There will be some pain in recovery, but it is manageable and moving forward from there, your pain will be little to none, which will be quite a change from your former condition.
How long will my hip replacement last?
Hip replacement results last depending on age and athletic demands of each patient.
Is there a possibility for failure of a hip replacement surgery?
Hip replacement surgery is among the most common orthopedic procedures, with over 300,000 performed every year in the U.S. It has a very low rate of complications or failure.
Still, the prosthetics used are manufactured, and they will have a lifespan. At some point, all hip replacements will fail, although this isn’t really the applicable word — wear out would be a better term. Today’s hip replacements last an average of 20 to 25 years. Some last longer; others fail much sooner.
Replacement failure is really a term that applies to the initial period after surgery. These are some issues that could be present if a replacement surgery was failing:
- Pain — If pain lingers after the rehabilitation period, or if it arises months after implant surgery, that would be a sign of failure.
- Swelling — There should not be swelling in the area around the hip replacement.
- Metallosis — This is a build-up of metal levels in the blood and/or body tissue. This occurs with metal-on-metal artificial hip cups and balls.
- Loosening components — The ball fits tightly into the cup at first, and it won’t move. But over time, this can loosen. Activity levels (how much impact you’re placing on the prosthesis), age, sex, and weight all play a role in this loosening. Loosening is often the result of weakening of bone around the hip replacement. The weakened bone then allows the hip replacement to become loose and wobble.
- Inflammation of tissue — The hip area becomes swollen, warm, red, and often painful. This could be due to failure and/or infection.
“Dr. Holmes has been an amazing doctor. He helped me with both of my hip surgeries. Without him, his staff and the hospital taking care of me, I don’t know what I would of done. He was very thorough, explained everything that I could understand in latent terms and he made sure that I was doing well. I am so thankful for him and I have recommended him to many people for the wonderful job he has done”- Source: Facebook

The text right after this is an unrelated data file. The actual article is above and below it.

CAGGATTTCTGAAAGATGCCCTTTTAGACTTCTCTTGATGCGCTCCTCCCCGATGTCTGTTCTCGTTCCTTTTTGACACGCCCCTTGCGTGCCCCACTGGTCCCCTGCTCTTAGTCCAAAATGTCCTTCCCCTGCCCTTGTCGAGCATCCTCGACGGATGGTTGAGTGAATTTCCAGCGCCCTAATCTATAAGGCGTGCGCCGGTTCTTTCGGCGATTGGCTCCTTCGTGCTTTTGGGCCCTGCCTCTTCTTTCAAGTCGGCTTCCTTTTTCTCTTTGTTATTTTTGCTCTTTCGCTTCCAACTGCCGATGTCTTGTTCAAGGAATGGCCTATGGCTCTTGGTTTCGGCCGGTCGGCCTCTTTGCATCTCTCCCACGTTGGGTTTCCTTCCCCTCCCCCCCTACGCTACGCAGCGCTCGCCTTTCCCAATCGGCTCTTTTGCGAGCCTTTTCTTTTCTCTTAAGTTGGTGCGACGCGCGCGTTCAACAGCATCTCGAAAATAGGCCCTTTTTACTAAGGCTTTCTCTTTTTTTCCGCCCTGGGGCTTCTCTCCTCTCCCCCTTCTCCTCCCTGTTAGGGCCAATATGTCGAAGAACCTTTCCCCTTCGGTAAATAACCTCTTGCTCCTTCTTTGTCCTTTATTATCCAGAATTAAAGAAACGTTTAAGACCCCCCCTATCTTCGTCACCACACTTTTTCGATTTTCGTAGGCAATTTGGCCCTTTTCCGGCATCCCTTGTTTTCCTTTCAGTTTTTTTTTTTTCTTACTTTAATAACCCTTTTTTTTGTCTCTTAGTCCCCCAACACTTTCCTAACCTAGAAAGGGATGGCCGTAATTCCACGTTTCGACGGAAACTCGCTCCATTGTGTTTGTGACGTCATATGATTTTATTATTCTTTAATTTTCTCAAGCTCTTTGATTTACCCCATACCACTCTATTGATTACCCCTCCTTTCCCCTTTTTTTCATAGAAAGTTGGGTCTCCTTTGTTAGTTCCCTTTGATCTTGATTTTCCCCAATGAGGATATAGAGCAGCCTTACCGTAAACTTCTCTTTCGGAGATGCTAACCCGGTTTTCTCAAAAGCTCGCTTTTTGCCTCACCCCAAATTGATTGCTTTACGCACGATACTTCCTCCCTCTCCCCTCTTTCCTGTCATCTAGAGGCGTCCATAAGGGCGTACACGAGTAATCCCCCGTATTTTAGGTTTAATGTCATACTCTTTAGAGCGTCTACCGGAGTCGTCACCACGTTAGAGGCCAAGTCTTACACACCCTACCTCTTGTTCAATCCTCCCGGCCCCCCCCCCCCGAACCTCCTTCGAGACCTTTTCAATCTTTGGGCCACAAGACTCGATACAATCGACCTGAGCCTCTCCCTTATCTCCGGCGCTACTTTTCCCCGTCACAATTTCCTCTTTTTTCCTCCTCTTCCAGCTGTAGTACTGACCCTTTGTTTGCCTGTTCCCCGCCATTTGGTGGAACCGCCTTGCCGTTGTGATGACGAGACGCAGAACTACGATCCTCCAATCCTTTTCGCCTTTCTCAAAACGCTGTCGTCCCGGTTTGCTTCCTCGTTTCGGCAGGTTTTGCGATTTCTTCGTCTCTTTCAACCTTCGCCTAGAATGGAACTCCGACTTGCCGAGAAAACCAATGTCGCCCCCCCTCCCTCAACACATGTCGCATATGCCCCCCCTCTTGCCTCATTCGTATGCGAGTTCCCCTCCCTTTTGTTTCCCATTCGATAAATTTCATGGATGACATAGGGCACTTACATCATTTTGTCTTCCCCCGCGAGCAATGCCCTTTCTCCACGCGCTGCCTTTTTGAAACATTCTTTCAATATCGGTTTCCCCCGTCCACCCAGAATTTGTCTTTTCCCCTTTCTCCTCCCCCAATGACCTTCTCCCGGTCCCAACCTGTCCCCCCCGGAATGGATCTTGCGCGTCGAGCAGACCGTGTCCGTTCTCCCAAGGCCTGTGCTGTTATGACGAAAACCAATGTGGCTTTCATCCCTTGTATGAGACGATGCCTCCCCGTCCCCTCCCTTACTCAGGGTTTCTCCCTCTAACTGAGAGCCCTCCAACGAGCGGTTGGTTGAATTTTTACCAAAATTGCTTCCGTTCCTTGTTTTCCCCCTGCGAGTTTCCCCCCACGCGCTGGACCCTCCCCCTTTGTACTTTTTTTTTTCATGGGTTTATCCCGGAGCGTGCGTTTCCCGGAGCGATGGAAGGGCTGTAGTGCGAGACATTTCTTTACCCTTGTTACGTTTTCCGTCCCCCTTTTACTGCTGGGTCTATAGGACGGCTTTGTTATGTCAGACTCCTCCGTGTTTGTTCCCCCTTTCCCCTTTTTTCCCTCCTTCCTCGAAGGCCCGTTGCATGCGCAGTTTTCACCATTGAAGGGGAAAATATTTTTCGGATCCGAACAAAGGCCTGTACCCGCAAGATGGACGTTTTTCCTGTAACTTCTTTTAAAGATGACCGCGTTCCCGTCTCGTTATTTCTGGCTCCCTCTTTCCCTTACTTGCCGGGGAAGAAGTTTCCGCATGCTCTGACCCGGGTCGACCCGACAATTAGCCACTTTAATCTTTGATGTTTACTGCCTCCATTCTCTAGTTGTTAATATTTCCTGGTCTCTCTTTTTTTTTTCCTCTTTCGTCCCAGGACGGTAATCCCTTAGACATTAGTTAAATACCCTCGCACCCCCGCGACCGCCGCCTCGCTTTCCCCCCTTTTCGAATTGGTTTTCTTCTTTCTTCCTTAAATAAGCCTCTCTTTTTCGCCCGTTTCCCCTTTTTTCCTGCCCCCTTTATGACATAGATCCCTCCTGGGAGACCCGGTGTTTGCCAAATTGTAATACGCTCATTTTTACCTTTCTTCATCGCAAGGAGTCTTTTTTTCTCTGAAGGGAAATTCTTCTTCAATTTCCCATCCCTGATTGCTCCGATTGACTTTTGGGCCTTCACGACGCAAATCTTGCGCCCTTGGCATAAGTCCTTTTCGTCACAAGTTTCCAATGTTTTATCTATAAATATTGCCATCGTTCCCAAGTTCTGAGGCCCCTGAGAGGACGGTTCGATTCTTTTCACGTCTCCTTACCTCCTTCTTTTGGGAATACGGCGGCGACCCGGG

Hip Replacement Surgery FAQs
Can physical therapy prepare me for hip replacement surgery?
There are two purposes to having some physical therapy prior to your hip replacement. First, you will record a baseline of information with your physical therapist. This will include measurements of your current pain levels, functional abilities, and the movement and strength of each hip.
Second, you will perform some preoperative therapy to prepare you for your upcoming surgery. You will begin to practice some of the exercises you will use just after your surgery. You’ll be trained on the use of either a walker or crutches, which will be dictated on whether we use a cemented or non-cemented approach.
To avoid dislocation after surgery, we provide guidelines as to which hip positions you’ll need to avoid (called hip precautions). Your physical therapist will walk you through all of these prior to your surgery and be sure you practice them frequently for at least six weeks prior to your surgery. This will strengthen the joint to help prevent dislocation.
Finally, your physical therapist will assess any needs you will have at your home once you’re released from the hospital.
Will I have permanent limitations on physical activity after hip replacement surgery?
The reality is that your hip damage has likely severely limited your physical activities in various ways. That’s why you’re having this procedure with Dr. Holmes. Considering that, you’ll have far fewer limitations on activity than you had with your damaged hip after Dr. Holmes gives you a new artificial hip.
While they are not “totally prohibited,” it’s a good idea not to run long distances. Also, high impact sports, such as basketball and indoor volleyball, should probably be avoided. You can participate in them, but they will lead to faster deterioration of your prosthesis. It’s better to switch to bicycling and swimming, which have little to no impact on your joints. Walking, playing golf, hiking, rowing, doubles tennis, pickleball, and low-impact aerobics are all fine to participate in.
Should I avoid taking baths, hot tubs, and swimming pools during my recovery from hip replacement?
These are not permanent restrictions, but you need to avoid any immersion of your incision in water until it is fully healed. This is usually a period of six weeks. After that, there are no restrictions.
Can I sleep on my side after hip replacement surgery?
You may sleep on your operative hip whenever you feel comfortable. As for your nonoperative hip, you may sleep on that side after four weeks with a pillow between your knees.
How long before I can drive after hip replacement?
If you’re thinking of the “hip precautions” mentioned above, these are things such as crossing your legs, flexing at the hip more than 90 degrees, and the like. These movements cannot be done until your hip is fully healed, but they are not permanently off limits.